I'm hurrying a bit so that I can pass it off to my colleague Wayne Hellquist.

9:20 a.m.

Wayne Hellquist Chief Executive Officer, Regina and District Food Bank, Canadian Association of Food Banks

Thanks, Shawn. I think those policy positions are supported broadly by the food bank movement across Canada.

I have the pleasure, actually, of operating the food bank in Regina, Saskatchewan. We're a community of about 200,000 people, and in any given month we're serving upwards of 7,500 or 8,000 people in our community who rely on the food bank for a portion of their food supply.

Remember, of course, that food banks deal with the poorest in our communities. No one chooses to be poor, and no one chooses to use the food bank. They're there because of circumstances that have dictated that, for whatever reason, they're unable to provide food for their family or food for themselves as individuals.

Food banks are really an emergency food supply only. We certainly don't intend to be the primary source of food for all these families. But as Shawn indicated, over 40% of those assisted across the country are children; in our province it's around 47%. These are individuals, of course, who through no fault of their own find themselves dependent on a system of food banks for their nutritional needs.

As was mentioned, hunger and poverty is a multidimensional issue, and I don't think the solutions are simple either. We've been focusing our work at the Regina food bank on moving beyond simply providing emergency food to providing training and education for the people who use the food banks. We believe that in the long term the best solution is to ensure that people have access to employment, access to life skills training, access to employment training.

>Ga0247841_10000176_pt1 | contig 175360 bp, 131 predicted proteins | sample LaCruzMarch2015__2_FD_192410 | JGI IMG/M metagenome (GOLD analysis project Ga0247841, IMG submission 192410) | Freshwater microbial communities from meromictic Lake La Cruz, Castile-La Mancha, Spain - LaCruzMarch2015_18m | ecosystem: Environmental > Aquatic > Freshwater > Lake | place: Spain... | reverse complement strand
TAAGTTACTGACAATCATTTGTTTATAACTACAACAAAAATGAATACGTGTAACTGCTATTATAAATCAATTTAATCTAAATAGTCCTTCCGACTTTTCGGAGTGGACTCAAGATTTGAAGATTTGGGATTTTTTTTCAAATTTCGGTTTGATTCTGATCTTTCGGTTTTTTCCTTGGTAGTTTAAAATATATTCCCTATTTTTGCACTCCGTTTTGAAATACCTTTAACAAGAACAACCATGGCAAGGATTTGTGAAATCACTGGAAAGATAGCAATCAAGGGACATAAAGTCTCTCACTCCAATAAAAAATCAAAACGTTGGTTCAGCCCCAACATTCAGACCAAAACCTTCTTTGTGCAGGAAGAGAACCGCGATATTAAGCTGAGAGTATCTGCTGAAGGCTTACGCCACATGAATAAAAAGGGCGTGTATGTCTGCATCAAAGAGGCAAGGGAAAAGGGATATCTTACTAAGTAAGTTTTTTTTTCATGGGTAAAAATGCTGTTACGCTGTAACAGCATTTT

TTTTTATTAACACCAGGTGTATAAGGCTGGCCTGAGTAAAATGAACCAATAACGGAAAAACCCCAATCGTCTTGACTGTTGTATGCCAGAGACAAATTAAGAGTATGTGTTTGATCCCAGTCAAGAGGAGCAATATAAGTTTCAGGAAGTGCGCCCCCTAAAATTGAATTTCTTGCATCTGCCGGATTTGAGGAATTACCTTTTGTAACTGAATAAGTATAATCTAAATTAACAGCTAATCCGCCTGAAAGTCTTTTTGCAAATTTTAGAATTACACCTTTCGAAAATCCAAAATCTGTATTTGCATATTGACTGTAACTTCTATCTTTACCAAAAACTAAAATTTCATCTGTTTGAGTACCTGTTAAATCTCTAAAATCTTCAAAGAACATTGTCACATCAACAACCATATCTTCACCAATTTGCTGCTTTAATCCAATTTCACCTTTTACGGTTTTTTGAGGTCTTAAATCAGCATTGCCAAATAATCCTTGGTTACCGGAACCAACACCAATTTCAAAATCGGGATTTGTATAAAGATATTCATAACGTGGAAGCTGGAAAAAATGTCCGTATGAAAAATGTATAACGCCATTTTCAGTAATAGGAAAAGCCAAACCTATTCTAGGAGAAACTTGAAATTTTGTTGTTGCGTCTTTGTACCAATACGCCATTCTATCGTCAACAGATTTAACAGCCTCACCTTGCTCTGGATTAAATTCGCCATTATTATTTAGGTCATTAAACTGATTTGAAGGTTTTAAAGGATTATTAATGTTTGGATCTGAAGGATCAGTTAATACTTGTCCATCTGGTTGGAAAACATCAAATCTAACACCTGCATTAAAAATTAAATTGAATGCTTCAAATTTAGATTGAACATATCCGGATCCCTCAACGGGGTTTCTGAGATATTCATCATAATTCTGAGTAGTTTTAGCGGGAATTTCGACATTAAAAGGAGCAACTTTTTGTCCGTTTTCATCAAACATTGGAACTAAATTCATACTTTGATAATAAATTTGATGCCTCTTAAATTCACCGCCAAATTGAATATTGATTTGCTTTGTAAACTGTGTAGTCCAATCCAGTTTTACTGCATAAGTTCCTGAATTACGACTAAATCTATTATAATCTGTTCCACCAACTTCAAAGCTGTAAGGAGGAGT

We've just finished a research project looking at the possibility of food banks becoming a labour force intermediary. We believe as well that food banks can be a unique portal to other agencies and other services in our community, including access to employment training and access to employment. We certainly need to find those kinds of unique and innovative solutions, utilizing not just food banks but other community-based organizations that can, I think, be part of the framework of helping to resolve this long-standing issue of hunger and poverty in our communities.

9:20 a.m.


The Vice-Chair Bloc Yves Lessard

Thank you, Messrs. Hellquist and Pegg.

Now we'll hear from the representative of the Federation of Canadian Municipalities.

9:20 a.m.

Michael Buda Acting Deputy Director, Policy, Federation of Canadian Municipalities

Thank you, Mr. Chairman.

Thank you for inviting us to present on this important topic.

I'd like to briefly introduce us first. My name is Mike Buda. I'm the acting deputy director of policy at FCM. With me is Michel Frojmovic of Acacia Consulting. He works closely with FCM on our quality-of-life reporting system, which we'll be discussing in a few minutes.

Before I begin, I do want to pass on the regrets of our president, Winnipeg councillor Gord Steeves, and our CEO, Brock Carlton. Normally they would have appeared before this committee. They both had scheduling conflicts, and they asked us to appear on their behalf.

As I'm sure you're aware, municipal governments, as the order of government on the front lines, closest to the citizens, play a critical role when it comes to alleviating poverty. From housing to immigrant settlement, to community safety, to recreational opportunities, to building social cohesion and strong neighbourhoods, municipalities are usually the first order of government when it comes to poverty reduction. However, today we are here to speak about how municipalities actually measure poverty. Of course we'd be pleased to return to the committee to share some of our ideas on how the Government of Canada could partner more effectively with municipalities to reduce poverty, and some of our recommendations around poverty reduction, but again, we're here today to talk about how we actually measure poverty.